Tax was the hot topic of the month, with profitable multi-national companies seemingly escaping high tax bills, individuals being hit with a new kind of fine, and the latest Tax Freedom Day in almost a decade.
However, it wasn't all bad news...
Tax rowAmazon joined the list of major corporations that admitted to paying a pittance in UK tax. The UK arm of Amazon paid corporation tax of just £2.4 million in the previous year, despite sales of £4.2 billion. It argued that it was based in Ireland - so most of its cash wasn't taxable in the UK.
Meanwhile MPs grilled Google executives on their tiny tax bill, and got the same excuses. Starbucks, Google and Amazon became the focus for an outpouring of anger against corporations failing to pull their weight.
Tax returnsMay 1st saw a new kind of fine kick in for self-assessment taxpayers. Those who missed the January deadline already had to pay a £100 fine. However, if they hadn't submitted their return and paid the bill by May, they could see their fines rise by £10 a day. Those who hadn't paid by 1 August would see their fines reach £1,000.
Tax Freedom DayDepressingly, this year Tax Freedom Day fell on 30 May. Tax campaigners calculate the percentage of the typical income that goes on tax, and divide it up over the year. Everything you earn until Tax Freedom Day goes to the government - the rest we keep ourselves. It was a day later than last year and the latest it has fallen in the calendar since 2006.
Tax credit scamWhile tax continued to be a thorn in our sides, tax credits created their share of nightmares too. HMRC warned claimants that over the tax credit renewal period, they expected a surge of scams. These usually claim to offer a tax credit refund, but ask for your personal details on the pretext of needing to put money into your account. Once they have the details they then empty accounts.
Payday lendersThere weren't an enormous number of people in support of payday lenders before May, but the evidence against them continued to mount during the month. The Financial Ombudsman confirmed that there had been half a million new complaints about financial institutions over the year - a 92% increase on the year earlier. And while this had been primarily driven by the PPI scandal, complaints against payday lenders were up 83% too.
Meanwhile, one lender, Cash Lady, was ruled to have been advertising irresponsibly. The payday lender had used Kerry Katona in the adverts, focused on her financial problems, and encouraged people in similar situations to borrow money. The company agreed to change the advert, and shortly afterwards unveiled a new version. However, their relationship with Katona did not survive the year.
High street failingsThere wasn't great news for the high street during the month. It emerged that the Express versions of supermarkets were 10% pricier than full-sized supermarkets, and that some goods were sold at a 40% mark-up.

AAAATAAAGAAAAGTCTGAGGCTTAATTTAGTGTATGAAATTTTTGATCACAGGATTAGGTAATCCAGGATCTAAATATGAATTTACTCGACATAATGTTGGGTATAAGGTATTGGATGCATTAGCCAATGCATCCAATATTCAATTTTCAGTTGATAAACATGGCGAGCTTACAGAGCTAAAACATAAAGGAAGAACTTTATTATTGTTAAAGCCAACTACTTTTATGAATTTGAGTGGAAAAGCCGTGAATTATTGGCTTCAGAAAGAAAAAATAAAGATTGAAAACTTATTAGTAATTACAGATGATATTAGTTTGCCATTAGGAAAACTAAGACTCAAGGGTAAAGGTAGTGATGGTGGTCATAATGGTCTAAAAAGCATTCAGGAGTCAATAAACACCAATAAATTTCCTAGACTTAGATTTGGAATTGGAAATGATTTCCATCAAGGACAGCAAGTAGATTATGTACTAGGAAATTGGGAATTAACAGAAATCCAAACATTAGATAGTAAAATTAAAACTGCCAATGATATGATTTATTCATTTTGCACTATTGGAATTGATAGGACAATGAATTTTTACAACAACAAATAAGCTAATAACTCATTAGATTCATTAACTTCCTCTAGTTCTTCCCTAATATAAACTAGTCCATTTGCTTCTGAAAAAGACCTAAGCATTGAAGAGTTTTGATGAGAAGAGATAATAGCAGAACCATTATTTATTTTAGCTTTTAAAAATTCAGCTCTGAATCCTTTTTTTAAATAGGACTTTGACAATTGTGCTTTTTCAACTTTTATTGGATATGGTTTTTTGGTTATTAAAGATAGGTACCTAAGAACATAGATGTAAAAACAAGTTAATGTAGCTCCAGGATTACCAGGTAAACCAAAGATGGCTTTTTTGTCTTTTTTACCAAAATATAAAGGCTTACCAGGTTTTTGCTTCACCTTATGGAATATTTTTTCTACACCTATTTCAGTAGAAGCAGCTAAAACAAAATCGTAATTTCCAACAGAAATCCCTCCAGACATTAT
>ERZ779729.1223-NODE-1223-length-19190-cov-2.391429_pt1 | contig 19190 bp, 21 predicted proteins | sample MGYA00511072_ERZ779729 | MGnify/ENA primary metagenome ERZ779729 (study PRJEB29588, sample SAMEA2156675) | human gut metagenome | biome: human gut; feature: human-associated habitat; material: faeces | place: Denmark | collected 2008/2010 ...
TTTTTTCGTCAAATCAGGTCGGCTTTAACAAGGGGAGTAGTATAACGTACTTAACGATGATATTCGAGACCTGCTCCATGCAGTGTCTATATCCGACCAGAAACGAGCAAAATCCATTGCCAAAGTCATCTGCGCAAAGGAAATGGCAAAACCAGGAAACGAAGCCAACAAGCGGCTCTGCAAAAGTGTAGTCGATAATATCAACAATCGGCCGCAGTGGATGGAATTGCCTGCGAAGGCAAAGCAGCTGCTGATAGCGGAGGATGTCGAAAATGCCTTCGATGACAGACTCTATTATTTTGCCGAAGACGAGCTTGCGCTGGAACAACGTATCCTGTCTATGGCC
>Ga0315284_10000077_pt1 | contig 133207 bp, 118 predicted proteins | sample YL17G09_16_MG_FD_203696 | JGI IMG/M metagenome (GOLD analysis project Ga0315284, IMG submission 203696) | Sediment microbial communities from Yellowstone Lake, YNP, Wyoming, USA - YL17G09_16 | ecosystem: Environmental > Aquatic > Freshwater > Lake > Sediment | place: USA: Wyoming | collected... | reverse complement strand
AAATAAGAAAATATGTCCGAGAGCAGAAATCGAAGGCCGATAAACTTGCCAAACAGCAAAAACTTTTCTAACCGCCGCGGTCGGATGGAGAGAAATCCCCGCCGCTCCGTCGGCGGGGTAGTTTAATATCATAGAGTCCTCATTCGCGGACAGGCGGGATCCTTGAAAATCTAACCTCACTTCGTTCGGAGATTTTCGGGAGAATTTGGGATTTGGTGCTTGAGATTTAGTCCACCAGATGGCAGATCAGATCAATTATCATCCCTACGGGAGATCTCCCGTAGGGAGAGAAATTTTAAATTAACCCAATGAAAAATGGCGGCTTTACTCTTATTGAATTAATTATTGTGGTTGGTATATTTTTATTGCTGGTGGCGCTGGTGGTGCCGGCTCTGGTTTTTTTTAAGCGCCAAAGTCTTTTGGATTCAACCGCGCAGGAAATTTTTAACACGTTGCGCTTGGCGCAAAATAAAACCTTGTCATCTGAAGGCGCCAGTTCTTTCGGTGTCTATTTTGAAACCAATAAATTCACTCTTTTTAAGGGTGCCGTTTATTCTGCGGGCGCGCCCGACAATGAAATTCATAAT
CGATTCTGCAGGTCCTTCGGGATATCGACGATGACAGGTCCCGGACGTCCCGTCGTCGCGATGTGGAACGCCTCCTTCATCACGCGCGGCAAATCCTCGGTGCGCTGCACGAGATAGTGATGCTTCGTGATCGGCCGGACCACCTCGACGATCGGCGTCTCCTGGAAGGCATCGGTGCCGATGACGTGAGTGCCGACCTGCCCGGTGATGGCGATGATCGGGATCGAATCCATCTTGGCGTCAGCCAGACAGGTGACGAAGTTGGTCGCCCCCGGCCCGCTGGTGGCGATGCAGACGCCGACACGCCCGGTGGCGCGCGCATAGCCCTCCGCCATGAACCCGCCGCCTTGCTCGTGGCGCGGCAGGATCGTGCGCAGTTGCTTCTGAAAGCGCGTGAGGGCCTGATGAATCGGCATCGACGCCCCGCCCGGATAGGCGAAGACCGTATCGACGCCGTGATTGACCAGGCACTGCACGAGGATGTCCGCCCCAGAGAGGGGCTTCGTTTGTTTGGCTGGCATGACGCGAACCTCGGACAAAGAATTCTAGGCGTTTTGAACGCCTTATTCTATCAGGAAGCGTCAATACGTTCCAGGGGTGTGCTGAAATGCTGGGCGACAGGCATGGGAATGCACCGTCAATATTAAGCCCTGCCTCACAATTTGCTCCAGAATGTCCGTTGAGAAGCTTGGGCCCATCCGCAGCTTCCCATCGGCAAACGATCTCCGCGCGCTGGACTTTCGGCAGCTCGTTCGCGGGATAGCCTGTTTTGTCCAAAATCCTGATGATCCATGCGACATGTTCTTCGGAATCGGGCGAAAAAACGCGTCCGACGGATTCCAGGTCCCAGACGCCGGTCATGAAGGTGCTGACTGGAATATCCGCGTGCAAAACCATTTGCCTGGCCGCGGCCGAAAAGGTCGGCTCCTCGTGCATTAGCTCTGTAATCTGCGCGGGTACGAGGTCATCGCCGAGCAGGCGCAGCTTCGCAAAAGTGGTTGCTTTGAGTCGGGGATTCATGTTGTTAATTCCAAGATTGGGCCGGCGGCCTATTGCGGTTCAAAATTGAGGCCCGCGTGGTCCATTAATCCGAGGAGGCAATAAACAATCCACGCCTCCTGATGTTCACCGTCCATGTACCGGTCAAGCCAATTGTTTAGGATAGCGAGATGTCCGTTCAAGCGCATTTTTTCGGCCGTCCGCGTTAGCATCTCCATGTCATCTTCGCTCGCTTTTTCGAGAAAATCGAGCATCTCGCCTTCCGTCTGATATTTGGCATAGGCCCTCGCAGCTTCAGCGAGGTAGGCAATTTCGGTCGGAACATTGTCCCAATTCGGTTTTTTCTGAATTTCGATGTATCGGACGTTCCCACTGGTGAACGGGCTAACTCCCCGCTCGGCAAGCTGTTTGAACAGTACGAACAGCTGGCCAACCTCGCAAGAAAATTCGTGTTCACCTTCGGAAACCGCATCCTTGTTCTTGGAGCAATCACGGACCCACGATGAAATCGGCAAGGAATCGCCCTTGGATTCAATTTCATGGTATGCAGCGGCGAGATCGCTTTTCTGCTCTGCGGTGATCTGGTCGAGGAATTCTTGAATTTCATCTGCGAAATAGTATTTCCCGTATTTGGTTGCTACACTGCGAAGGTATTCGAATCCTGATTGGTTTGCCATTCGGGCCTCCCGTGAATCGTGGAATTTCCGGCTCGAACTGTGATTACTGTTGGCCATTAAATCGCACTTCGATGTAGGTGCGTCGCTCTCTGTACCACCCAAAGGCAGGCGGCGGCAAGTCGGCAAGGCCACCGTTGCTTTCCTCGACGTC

Meanwhile a survey revealed the worst shops on the high street. WHSmith took the title after being branded 'messy' and 'expensive'. They were followed by EE, TK Maxx, Millets and independent department stores.
CrimeAnd the financial crime stories were enough to shake your faith in human nature. First there was the Royal Mail driver who stole £230,000 of parcels. Then came the gang who was jailed for the largest ever plot to make fake pound coins in the UK. The police confirmed that some of the coins may still be in circulation.
Good news on the phoneIn amongst the bad news, were two more hopeful stores. First, Ofcom announced a clampdown on nuisance calls. It said that complaints figures indicated that large numbers of nuisance calls were being generated by some claims management companies. It confirmed that it was gathering further evidence and if its suspicions were confirmed it would launch full-blown formal investigations.
Meanwhile, one self-confessed 'call centre menu enthusiast' published a list of shortcuts to cut the endless wait for call centre menus - which had the potential to save UK callers £100 million.
Light reliefAnd there were some more unusual stories to cheer us up. There was the fact that McDonald's had launched a Mega Potato product in Japan. It was a portion of fries around twice the size of a large portion, and was meant for sharing. At an incredible 1,142 calories you can only hope no-one was buying it to eat alone.
Then there was a tiny wooden house that appeared overnight - crammed into a slim gap between two terraces in East London. Before the house appeared the space had been occupied by a falling-down shed, so the plywood home wasn't much less attractive. Sadly planners didn't let it stand for long.
And finally, Sean Lopes, on the US 'Most Wanted' list, was found working in Kent supermarket. Lopes was wanted for the kidnap and attempted murder of an ex-girlfriend in New York. The authorities had suspected he was hiding in Trinidad and Tobago.